>>>>>>>>>>> Obsidian? It will cut your
>>>>>>>>>>>> throat.
>>>>>>>>>
>>>>>>>>> Don't eat stone, eat meat.
>>>>>>>> Try it yourself.
>>>>>>>
>>>>>>> You don't understand meat processing & eating. Do you worry about metal or plastic fragments & particles when using fork & spoon?
>>>>>> Of course I don't, because (ground) metal doesn't shutter.
>>>
>>> Obsidian is brittle laterally (bending to the side), but perfect cutting straight through meat.
>> It is brittle glass. It would cut throat.
> Perfect for cutting meat.

Cutting, yes. Inedible meat.

>>>>> Shatter? Flint knives don't shatter cutting meat.
>>>> It will (from time to time), it is brittle. It is enough to shatter
>>>> once, to brake my tooth.
> Then you pushed the blade laterally or hit the bone and pried or twisted the blade.

Or anything.

DD'eDeN aka note/nickname/alas_my_loves

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Nov 22, 2021, 4:39:07 PM11/22/21
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Have you ever touched obsidian?
You seem very uninformed about it.
Did you confuse it with something else?

Mario Petrinovic

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Nov 22, 2021, 8:09:06 PM11/22/21
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No, I never touched obsidian, I really am uninformed about it. I think
that it is a form of glass. This is why it is so sharp.
I am absolutely convinced that it is gravely dangerous to eat meat cut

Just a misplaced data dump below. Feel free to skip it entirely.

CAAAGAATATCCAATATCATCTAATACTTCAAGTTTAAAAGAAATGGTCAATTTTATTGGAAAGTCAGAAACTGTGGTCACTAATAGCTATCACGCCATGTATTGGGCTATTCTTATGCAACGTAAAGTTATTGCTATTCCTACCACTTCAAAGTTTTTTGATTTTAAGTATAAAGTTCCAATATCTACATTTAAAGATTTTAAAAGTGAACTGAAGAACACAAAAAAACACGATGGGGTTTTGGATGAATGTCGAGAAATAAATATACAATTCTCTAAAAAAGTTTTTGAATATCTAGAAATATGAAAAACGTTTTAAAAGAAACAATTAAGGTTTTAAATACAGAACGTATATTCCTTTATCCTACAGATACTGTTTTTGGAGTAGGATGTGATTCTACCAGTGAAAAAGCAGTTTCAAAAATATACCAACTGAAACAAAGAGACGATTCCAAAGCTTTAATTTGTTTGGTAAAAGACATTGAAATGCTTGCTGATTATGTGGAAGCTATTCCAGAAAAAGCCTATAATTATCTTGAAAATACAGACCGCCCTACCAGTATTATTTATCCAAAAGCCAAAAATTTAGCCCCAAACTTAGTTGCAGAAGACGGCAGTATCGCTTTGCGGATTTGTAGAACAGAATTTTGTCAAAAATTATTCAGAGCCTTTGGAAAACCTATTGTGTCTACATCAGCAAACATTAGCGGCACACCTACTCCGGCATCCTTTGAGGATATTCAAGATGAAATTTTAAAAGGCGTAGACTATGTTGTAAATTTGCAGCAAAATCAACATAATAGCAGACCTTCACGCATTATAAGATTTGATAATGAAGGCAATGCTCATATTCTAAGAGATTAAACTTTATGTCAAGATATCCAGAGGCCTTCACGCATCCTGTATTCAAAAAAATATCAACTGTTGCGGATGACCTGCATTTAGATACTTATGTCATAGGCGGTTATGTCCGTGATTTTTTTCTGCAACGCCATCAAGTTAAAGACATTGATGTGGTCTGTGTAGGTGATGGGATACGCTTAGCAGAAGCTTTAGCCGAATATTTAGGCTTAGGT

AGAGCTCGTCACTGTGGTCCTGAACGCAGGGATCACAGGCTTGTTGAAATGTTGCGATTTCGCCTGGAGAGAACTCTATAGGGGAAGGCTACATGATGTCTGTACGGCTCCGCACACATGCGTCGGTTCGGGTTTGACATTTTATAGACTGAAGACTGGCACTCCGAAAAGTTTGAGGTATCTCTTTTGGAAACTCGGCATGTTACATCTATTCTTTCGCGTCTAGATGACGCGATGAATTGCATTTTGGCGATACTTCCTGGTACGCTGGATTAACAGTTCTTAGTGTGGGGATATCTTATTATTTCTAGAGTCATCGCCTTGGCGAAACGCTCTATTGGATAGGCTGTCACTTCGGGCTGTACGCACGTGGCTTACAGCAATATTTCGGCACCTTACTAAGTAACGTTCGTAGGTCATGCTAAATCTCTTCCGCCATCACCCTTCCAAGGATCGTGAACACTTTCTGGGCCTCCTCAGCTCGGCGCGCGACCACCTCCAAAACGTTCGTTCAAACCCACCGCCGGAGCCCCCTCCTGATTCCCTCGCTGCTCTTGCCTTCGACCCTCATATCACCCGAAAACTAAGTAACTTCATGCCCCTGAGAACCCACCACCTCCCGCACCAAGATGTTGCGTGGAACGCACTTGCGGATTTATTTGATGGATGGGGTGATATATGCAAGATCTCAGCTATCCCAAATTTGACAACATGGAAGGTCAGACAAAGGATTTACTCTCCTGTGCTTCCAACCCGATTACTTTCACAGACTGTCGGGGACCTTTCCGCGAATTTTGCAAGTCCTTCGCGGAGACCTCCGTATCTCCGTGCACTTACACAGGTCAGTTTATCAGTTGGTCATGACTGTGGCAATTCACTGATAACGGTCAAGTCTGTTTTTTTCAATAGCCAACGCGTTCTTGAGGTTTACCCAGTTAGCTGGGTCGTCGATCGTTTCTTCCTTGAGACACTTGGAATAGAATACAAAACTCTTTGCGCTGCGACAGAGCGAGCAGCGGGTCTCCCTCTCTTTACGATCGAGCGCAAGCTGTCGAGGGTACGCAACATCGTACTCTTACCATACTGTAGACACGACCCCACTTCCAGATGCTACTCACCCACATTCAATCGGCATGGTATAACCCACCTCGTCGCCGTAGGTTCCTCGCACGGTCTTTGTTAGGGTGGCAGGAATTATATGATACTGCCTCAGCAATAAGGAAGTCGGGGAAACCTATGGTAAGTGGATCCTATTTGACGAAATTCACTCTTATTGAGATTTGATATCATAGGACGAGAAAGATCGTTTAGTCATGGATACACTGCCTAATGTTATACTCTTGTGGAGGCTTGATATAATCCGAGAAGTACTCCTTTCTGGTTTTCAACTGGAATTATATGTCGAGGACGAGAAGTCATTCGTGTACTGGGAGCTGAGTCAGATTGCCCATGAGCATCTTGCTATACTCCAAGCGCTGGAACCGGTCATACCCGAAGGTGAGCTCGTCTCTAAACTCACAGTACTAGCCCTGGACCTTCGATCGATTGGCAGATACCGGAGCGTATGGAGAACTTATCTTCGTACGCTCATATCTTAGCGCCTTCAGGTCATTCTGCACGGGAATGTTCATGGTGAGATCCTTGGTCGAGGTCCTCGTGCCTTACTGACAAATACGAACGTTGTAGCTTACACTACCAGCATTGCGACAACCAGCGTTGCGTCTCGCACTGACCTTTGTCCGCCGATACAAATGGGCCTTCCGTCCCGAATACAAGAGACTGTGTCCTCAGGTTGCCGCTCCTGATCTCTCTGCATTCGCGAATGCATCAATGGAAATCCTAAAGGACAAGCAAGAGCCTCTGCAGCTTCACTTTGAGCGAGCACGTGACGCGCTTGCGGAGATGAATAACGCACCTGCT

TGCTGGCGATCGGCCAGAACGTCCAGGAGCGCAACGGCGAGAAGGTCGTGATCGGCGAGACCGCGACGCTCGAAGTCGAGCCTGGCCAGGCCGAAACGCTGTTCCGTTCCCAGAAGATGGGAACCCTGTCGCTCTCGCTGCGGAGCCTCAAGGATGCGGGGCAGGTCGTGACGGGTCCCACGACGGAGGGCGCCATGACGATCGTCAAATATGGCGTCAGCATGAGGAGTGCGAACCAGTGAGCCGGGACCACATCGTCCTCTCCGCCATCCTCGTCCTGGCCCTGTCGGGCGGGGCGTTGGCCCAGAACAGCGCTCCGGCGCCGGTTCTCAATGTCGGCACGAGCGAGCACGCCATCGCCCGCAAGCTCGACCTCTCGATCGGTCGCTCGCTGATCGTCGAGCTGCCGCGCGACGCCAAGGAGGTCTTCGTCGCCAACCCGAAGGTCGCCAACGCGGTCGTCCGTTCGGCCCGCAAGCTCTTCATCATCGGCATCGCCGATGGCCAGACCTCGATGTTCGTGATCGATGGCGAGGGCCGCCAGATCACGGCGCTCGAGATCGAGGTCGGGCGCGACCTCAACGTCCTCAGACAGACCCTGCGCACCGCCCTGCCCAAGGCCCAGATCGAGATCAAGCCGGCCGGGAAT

by Stone Age obsidian tools.

DD'eDeN aka note/nickname/alas_my_loves

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Nov 22, 2021, 8:39:31 PM11/22/21
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Be logical. To make an obsidian blade, one must knap it from the side. You can't knap it with meat, it won't chip off, it will cut through.

Mario Petrinovic

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Nov 22, 2021, 9:01:09 PM11/22/21
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> Be logical. To make an obsidian blade, one must knap it from the side. You can't knap it with meat, it won't chip off, it will cut through.

I don't play Russian roulette. You say, well, there is only 1 chance
in 6 that I'll die, so odds are on my side. I'd rather chop off meat
with my teeth, until people invent hematite.
https://youtu.be/OUZeDOaheUE

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DD'eDeN aka note/nickname/alas_my_loves